There are three contemporary authors writing in English whom I find extraordinarily engaging: Cormac McCarthy, Tim Winton and Colm Tóibín . They are all stylistically brilliant and all three weave worlds that address significant issues regarding the human condition. All, also, have received significant recognition for the quality of their production. Among that recognition, McCarthy by Pulitzer; Winton and Tóibín , by Man Booker.Cormac McCarthy’s writing is probably the more unconventional. He is less attentive to traditional grammar, punctuation and style. And the worlds he created are categorically darker, disheartening. Even in the comparatively brighter Border Trilogy (brighter than, say, “The Orchard Keeper”, “No Country for Old Men” or “Blood Meridian”), John Grady Cole and Billy Parham in the final volume are clearly marching into the postapocalyptic future of “The Road”. Hope and redemption dissipate in the ravaged earth.Hope—or at least thoughtful resignation and conditional re redemption—survive in Tim Winton and in Colm Tóibín’s worlds. The futures their people face are not suffocatingly black. It would be difficult to imagine one of McCarthy’s people writing about his life in retrospect as did Bruce Pike in “Breath”: “And though I’ve lived to be an old man with my own share of happiness for all the mess I made….”Tim Winton, compared to McCarthy is a more academic writer—at least in terms of the mechanics of writing. But like McCarthy, his prose is ultimately lyrical. It is clear and expressive—beautifully poetic that never misses a beat. So is Tóibín’s writing poetic. Tóibín’s writing, however, is also more elliptical than that of the other two writers. It moves quietly—stealthfully—page to page, focusing on what appears to be the mundane, on minutiae. In “The Blackwater Lightship”, Tóibín describes, at the beginning of the novel, Helen’s preparations for a party. The preparations seem to be limited to the delivery and the final pick up of chair and tables. But that economy of description ultimately explodes in the reader more than the words would seem to do. Tóibín , with his words, is a bit like Picasso with his brushes during his cubist period. He throws them out on the page, seemingly disordered and unrelated but re-structured to have them recomposed in the reader’s mind, infused with sudden insights and complex visions.The physical environment also plays a different role with each of the three. For Winton, the physical environment is integral to his plots. With the exception of “The Riders”, his novels unfold in Western Australia—in the narrow stretch of land sandwiched between the western sea and the eastern desert. It is a within that littoral that the bulk of Western Australians live. But that said, the waters of the ocean and of the rivers that empty into it are a living presence in Winton’s writings. In “Breath”, the ocean and its waters dominate. But they play a role in his other works as well, linked often to the very souls of his characters.In contrast to Winton, the physical environment for McCarthy and Tóibín are more simply stages on which their stories unfold. McCarthy’s plots play out in specific regions in the United States—in the Appalachians and, starting with Blood Meridian, the American Southwest and Northern Mexico. Tóibín is more varied, with stories set in Argentina, the United States and Europe. But Toíbín and McCarthy’s characters are not entwined inexorably to their environments as are Winton’s. For Tóibín and McCarthy, place helps define the themes but it does not control them.With their differences, the three writers are similar in regard to their voices. For example, Tóibín’s “Blackwater Lightship”, “Brooklyn” and “The Story of the Night” are more about emotion, thought and communication than about action. But the same is also true of McCarthy and Winton’s novels. All three tell engaging and compelling stories. But those stories engage and compel because they embroil the reader in the very themes of life. They all translate into works the same questions Paul Gauguin asked in paint: Where do we come from? What are we? Where are we going?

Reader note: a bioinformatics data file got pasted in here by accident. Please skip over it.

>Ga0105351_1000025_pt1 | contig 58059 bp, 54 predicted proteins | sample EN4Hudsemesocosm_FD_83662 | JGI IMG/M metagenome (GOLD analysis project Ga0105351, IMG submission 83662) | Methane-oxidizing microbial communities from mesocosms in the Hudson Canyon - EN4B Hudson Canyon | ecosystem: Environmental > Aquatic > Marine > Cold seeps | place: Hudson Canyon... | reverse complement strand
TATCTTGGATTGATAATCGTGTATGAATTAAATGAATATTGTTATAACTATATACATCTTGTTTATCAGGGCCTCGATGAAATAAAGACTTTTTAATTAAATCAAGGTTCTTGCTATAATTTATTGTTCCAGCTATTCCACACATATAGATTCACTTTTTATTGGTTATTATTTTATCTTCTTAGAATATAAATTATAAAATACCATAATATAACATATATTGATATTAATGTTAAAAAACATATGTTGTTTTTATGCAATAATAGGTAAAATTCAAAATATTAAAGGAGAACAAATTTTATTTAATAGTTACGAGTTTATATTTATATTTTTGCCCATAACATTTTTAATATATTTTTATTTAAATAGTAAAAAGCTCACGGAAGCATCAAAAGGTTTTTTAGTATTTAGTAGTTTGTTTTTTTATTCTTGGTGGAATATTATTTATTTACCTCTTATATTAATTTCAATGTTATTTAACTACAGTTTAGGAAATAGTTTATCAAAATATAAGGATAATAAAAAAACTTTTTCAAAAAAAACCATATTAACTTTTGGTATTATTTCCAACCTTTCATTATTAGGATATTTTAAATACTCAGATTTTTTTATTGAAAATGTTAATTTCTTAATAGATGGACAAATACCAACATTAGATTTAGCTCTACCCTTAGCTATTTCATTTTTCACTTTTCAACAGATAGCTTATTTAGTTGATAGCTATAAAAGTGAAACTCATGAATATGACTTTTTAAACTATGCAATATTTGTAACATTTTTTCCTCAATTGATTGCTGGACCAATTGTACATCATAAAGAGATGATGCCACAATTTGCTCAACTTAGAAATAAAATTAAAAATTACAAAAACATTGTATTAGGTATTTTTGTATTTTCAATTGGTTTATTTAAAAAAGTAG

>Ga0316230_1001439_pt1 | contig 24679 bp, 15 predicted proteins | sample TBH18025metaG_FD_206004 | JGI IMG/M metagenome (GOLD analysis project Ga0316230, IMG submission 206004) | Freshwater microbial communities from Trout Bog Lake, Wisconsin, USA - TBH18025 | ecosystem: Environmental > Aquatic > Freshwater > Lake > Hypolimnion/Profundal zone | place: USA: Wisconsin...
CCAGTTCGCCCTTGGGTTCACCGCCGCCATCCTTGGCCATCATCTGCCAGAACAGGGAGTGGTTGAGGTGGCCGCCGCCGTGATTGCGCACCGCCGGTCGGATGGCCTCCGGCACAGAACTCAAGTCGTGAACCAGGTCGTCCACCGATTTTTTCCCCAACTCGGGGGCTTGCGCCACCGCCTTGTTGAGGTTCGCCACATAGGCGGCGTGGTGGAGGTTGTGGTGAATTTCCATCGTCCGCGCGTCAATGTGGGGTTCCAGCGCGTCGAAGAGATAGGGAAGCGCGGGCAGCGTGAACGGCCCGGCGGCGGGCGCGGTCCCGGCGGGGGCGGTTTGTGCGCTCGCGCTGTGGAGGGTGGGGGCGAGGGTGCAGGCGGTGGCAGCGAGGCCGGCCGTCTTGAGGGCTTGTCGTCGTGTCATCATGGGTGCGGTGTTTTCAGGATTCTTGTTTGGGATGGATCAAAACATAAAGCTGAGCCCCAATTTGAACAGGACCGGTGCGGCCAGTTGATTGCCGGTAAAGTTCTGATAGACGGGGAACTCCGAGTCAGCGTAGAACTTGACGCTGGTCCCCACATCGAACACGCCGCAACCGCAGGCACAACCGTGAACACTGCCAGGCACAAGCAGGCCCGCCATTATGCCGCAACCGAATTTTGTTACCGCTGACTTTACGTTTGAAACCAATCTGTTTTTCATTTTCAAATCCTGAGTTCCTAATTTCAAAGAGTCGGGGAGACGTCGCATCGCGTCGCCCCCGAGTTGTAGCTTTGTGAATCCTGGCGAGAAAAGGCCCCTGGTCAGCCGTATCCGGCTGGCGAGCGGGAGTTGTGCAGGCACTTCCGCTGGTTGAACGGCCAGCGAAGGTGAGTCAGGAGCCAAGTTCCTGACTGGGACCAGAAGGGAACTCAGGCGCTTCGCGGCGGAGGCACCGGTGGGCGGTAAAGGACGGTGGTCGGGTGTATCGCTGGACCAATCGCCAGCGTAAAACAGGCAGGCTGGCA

The Blackwater Lightship is a difficult novel to describe in a few words. On the surface it tells the story of Helen, her estranged mother Lily, her grandmother, and her brother Declan whose revelation of his lifetime struggle with AIDS forces the family back under one roof for the first time in a decade. Underneath the harrowing and, at times, graphic descriptions of Declan's losing battle with the disease, there is an entire other story centered on communication, and particularly the breakdown in communication that has occurred over three generations of women in this family. It is a novel where the strong masculine character is missing- Helen's father died of cancer when she was young, her grandfather died some time thereafter, and her husband is out of town with her sons for the duration of the story. The three males who are involved in the story are gay and the two friends take on the mothering role for the sick and child-like Declan. Despite much of the criticism of the novel which views it as an AIDS narrative, I would argue that Declan's story, far from being central, is in fact almost incidental to the main plot: the confrontation between the three women, and particularly Helen and her mother. Declan is, more than anything, a plot device to bring the women together. Toibin's prose is sparse and devoid of extraneous flourishes. The influence of Hemingway is clear in his pared down style. This makes it an easy story read, but also one that does not waste words on amusements for the reader. In this way there is a correspondence between the style and thematic content of the story. The theme of communication is reiterated constantly in a variety of ways, from Helen's chilly reserve to the frequent repetition of communication verbs, and even down to the almost secretive way in which the narrator reveals information in the story: there is much that is never fully communicated to the reader. I enjoyed The Blackwater Lightship particularly for its adherence to the central conflict and for the effective use of symbolism that Toibin employs. However, it is not for the faint of heart or the easily bored. Descriptions of Declan's symptoms are not glossed over, nor does Toibin make up for the haunting emptiness of his prose with snappy witticisms. Read it for the poignant story of family troubles and for a glance into one of the first AIDS narratives in Ireland, not for the entertainment value.